Pull Up Bar Exercises for Chest

Using pull up bar exercises for chest development is a bit counter-intuitive for people who understand how the upper body works. The primary function of the muscles found in the chest is to protect the expansion efforts of the rib cage, and to help the arms cross the middle line of the body. Chest muscle activity normally involves a pushing motion in the arms, but there are many exercises that are beneficial for chest muscles that do not directly involve heavy pushing.

The most famous and notable bodybuilders who were active competitively in decades past always cite rib cage expansion as key to their incredible chest muscle profiles. Arnold, Franco, Sergio, and Lou always relied on secondary chest exercises to enhance their incredible physiques. These exercises did not directly target pectoral and front deltoid muscles. Instead, they targeted the complexes of internal muscles that supported the appearance of a wider, fuller, and more developed chest region. These muscles beautifully intersect the chest, but have origins in other major upper body muscle groups.

A pull up bar is a simple, yet essential piece of workout equipment for people wanting to achieve complete chest development. Most bodybuilders only concentrate on the frontal aspects of the chest. A secret of past champion bodybuilders for enhancing a chest profile, is accentuating the full length of chest muscles. This can only be achieved with the incorporation of certain secondary exercises.

The Classic Chin Up

This chest-expanding exercise was named because raising the body above a pull up bar to chin level is a description of its range of motion. This exercise is simple in motion, but very difficult in realization. It involves grasping a pull up bar with wide hands, and pulling the body upward. The body should be pulled up to a level where the chin is higher than the bar.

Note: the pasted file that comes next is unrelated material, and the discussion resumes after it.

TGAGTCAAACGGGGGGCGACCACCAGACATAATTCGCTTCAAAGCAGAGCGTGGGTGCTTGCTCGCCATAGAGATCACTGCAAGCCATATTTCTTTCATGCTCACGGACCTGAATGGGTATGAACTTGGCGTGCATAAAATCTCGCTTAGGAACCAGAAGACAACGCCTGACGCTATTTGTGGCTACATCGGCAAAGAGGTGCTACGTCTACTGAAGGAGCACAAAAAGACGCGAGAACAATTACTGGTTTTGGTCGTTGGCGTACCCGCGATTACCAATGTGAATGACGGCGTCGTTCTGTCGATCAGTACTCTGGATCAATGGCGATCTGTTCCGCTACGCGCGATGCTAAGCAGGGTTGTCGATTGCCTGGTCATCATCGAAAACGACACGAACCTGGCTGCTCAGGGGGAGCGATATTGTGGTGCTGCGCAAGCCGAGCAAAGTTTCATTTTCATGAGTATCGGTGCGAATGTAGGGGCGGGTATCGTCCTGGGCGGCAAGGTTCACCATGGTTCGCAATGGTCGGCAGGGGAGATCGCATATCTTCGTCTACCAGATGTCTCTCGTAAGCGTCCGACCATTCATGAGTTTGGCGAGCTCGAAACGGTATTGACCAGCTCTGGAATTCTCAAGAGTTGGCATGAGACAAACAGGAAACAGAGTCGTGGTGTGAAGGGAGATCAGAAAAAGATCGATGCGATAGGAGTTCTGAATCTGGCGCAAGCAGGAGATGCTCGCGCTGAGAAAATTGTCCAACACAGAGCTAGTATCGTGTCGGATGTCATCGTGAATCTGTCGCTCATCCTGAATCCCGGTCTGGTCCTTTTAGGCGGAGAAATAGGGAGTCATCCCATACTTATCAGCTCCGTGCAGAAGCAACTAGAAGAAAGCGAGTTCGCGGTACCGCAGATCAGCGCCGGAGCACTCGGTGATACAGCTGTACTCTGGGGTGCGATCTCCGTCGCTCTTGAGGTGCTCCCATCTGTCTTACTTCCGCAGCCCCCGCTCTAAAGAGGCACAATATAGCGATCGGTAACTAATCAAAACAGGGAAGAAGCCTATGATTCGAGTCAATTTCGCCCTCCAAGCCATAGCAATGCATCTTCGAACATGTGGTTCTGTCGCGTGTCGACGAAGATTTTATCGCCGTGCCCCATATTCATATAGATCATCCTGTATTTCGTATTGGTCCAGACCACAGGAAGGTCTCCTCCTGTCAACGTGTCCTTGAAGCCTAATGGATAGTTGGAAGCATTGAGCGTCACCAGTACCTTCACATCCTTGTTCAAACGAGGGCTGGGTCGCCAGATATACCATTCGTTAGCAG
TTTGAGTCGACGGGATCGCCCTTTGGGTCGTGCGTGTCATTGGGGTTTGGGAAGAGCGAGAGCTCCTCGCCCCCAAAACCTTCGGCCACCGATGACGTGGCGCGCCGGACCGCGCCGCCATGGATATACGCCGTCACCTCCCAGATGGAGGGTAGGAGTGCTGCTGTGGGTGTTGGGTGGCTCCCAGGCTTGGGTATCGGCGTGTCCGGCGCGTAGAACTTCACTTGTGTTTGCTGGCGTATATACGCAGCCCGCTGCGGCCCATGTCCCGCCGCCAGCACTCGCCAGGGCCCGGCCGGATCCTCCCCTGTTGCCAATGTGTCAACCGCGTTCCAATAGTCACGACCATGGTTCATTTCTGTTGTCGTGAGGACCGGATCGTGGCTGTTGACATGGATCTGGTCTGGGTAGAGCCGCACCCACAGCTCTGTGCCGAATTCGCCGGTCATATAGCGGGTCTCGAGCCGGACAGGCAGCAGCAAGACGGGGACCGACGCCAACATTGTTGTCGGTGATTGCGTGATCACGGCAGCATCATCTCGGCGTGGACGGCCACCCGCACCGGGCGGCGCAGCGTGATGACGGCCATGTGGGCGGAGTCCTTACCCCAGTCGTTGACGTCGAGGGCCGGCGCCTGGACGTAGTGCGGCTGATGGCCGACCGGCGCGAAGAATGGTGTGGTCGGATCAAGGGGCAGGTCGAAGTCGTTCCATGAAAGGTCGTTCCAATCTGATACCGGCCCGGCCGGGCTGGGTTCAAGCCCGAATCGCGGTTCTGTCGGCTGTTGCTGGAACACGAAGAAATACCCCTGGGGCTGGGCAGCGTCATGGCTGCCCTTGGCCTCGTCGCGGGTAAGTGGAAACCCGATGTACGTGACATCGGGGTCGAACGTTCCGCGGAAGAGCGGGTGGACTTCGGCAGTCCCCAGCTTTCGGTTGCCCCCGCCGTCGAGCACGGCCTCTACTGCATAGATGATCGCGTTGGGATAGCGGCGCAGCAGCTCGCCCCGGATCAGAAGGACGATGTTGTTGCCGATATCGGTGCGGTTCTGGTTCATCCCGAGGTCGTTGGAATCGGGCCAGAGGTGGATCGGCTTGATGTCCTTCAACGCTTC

Many people equate this movement with a machine, or cable lat pull-down. The truth is, it is very different. The pull up bar chin requires a specific motion in the shoulder blades, back muscles, and internal upper torso muscles to perform well. The result of a wide-grip chin exercise is full expansion of the rib cage and shoulder complex, which results in more body width for the chest to grow. There are few massive champion bodybuilders who do not incorporate the classic chin pull up into their workout routines.

  • Start with a solid grip on a pull up bar at slightly more than shoulder width.
  • As you feel your body weight work against gravity, inhale and the shoulder blades move outward.
  • With a solid exhale and engaging of core muscles, use the power of the back muscles to draw your body toward the pull up bar.
  • A classic chin rep is complete when the top portion of the chest touches the bar, and the head and chin are above it.
  • Slowly lower the body and repeat. If the arm muscles fatigue before the back muscles, you are not doing the exercise in a way that promotes rib cage expansion. Try the exercise with a wider grip, or use a machine that provides assistance in order to achieve the correct motion.